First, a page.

It is important to tell the story from your client’s point of view. Don’t just tell an alternative story from the other side’s point of view. That is simply re-telling your opponent’s story, which is not persuasive. And this is especially important when your client is a corporate entity. Even companies have stories, and we need to tell them. But we also need to tell the story from their point of view.
If you have attended a NITA program, you know that there are a number of different fact patterns developed in order to practice trial skills. One such case is Jamie Taylor v. Pinnacle Packaging Products, an employment case involving allegations of quid pro quo treatment. The case boils down to “he said/she said” recollections by various witnesses as to whether John Hamilton asked his subordinate, Jamie Taylor, out on dates, only to be refused. Ultimately, of course, Jamie Taylor was fired, and the rest is hypothetical history.
So, if we are representing Pinnacle Packaging, we need to tell its story. Its story involves its founding, several decades ago, and how it gainfully employs people, and has done so for quite some time. 21 years ago, it hired John Hamilton on a probationary basis. Mr. Hamilton worked his way up the ladder and ultimately became the operations manager, etc. One day, Mr. Hamilton received an application by a Jamie Taylor . . . and we’re off to the races.
Notice how that point of view invites the jury to see the case from your client’s point of view, something that is expressly forbidden by the Golden Rule, which says that you can’t ask the jury to put themselves in your client’s position. But there is no rule against telling a story so effectively that it paints an unmistakable picture in the jurors’ minds. Well done; the jury will “see” the case in their mind’s eye, meaning that they will have subconsciously put themselves in your client’s position, just the vantage from which you want them to view the trial.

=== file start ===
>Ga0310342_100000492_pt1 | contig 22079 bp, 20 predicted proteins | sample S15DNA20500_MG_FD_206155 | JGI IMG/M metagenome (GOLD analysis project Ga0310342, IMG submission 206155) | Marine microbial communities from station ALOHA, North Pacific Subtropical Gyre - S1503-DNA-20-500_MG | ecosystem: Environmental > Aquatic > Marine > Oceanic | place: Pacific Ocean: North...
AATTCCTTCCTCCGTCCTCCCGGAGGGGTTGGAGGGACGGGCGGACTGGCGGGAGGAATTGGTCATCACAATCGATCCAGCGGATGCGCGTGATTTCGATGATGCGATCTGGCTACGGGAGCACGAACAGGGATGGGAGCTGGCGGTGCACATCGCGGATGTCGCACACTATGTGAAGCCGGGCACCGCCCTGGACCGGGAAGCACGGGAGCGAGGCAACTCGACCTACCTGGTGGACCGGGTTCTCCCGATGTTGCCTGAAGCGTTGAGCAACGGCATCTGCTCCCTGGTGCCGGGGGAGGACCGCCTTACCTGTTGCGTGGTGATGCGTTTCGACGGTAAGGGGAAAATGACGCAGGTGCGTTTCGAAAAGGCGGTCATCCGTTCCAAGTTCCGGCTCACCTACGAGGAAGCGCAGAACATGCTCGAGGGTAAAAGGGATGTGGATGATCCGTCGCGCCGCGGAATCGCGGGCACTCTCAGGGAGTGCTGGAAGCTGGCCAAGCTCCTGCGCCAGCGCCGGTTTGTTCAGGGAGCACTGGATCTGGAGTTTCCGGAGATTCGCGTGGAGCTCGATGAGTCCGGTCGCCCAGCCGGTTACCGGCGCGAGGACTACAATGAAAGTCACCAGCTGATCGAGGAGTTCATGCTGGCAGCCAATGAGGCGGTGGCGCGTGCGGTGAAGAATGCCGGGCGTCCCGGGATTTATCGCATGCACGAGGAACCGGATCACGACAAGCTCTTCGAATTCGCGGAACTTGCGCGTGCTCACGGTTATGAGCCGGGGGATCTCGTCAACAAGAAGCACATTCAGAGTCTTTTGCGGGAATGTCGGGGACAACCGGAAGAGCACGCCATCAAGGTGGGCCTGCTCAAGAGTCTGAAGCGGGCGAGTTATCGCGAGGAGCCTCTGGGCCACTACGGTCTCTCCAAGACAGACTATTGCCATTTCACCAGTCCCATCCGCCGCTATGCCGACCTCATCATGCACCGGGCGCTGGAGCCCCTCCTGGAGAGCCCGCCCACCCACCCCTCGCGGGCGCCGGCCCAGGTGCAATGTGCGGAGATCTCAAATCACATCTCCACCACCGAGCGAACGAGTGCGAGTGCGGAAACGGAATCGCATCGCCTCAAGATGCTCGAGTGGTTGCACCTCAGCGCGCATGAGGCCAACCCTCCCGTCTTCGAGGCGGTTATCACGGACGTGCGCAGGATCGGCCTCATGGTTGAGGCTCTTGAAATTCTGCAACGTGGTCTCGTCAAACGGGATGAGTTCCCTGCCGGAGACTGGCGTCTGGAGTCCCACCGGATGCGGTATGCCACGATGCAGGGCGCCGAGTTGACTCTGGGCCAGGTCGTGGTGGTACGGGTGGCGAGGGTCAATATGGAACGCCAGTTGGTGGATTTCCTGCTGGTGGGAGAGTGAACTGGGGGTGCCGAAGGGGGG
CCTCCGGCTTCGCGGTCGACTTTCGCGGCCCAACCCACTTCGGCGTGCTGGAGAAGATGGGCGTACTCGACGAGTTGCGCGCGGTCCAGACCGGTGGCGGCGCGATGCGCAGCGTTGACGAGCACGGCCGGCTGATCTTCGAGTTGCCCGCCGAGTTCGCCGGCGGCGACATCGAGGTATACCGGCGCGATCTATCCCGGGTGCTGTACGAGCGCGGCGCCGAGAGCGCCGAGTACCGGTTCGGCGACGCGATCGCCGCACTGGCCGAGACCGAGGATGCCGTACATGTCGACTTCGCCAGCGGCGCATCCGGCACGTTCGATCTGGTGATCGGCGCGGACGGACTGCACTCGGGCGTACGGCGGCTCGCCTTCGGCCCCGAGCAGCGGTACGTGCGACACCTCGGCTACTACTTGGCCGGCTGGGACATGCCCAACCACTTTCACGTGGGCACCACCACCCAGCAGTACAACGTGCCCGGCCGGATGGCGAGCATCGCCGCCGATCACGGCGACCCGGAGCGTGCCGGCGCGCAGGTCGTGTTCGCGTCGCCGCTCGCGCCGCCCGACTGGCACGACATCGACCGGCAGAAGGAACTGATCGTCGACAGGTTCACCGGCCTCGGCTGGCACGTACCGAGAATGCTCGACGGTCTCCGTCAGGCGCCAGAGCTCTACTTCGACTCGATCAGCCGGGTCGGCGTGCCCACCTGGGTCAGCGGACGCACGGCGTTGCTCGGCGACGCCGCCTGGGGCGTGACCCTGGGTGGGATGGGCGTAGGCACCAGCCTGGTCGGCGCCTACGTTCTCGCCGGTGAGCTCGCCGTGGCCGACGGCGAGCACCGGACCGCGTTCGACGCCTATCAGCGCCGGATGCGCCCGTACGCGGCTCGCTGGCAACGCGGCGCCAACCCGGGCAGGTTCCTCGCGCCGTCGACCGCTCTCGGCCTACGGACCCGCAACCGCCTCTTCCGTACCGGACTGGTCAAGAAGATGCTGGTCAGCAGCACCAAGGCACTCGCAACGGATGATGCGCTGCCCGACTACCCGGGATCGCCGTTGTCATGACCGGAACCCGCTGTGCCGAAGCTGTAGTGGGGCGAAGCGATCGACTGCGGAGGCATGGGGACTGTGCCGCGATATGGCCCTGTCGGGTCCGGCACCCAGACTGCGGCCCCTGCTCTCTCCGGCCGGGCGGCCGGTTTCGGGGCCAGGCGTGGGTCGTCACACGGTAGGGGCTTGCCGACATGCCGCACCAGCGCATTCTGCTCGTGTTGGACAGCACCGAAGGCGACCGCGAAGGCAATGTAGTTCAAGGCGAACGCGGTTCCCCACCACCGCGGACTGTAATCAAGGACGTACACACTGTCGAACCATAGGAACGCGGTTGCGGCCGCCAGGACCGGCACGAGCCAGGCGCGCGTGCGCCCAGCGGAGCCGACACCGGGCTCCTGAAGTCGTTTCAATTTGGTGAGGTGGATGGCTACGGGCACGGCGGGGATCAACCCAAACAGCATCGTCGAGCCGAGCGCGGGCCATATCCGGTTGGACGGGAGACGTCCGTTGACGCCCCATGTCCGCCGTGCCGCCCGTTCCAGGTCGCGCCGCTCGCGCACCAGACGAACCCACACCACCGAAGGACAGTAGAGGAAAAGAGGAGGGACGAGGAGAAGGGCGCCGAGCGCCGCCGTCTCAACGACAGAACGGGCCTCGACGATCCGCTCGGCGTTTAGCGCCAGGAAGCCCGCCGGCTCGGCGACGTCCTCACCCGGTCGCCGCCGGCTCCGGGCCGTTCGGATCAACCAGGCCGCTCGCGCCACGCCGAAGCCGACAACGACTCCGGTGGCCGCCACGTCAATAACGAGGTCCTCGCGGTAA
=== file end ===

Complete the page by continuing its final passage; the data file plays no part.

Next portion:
Remember that the fact finder has no idea what the story is before the case is called. If we want to persuade, we have to explain the story as we go along. We cannot assume or hope that the jury is going to be able to understand the case and the factual nuances to the story – we have to express them. Remember, you have been to the scene; they have not. You have been to your client’s bakery; they have not. You have spoken with the experts; they have not. So you need to build your story like a house. We can’t start building the second floor until we have finished the first floor, and we can begin work on the first floor until the foundation has been poured, etc.
So, when you are crafting your story, think about the tools the jury is going to need in order to understand how the story unfolds. List these tools out, and make sure to give them to jury – before they need them.
For example, one of the factors the jury in the Taylor case is going to weigh is whether she was capable of doing the job. Well, in order to understand that, it will be necessary for the jury to understand that Jamie Taylor is but a wee lass and that the job involves some heavy lifting. It’s one thing to say this – “the job requires some heavy lifting.” But, this statement is not terribly memorable, and therefore not persuasive. What if a juror sneezes or is distracted at the exact point when you utter those words? They have not been persuaded. But, what if we carried on our story begun above: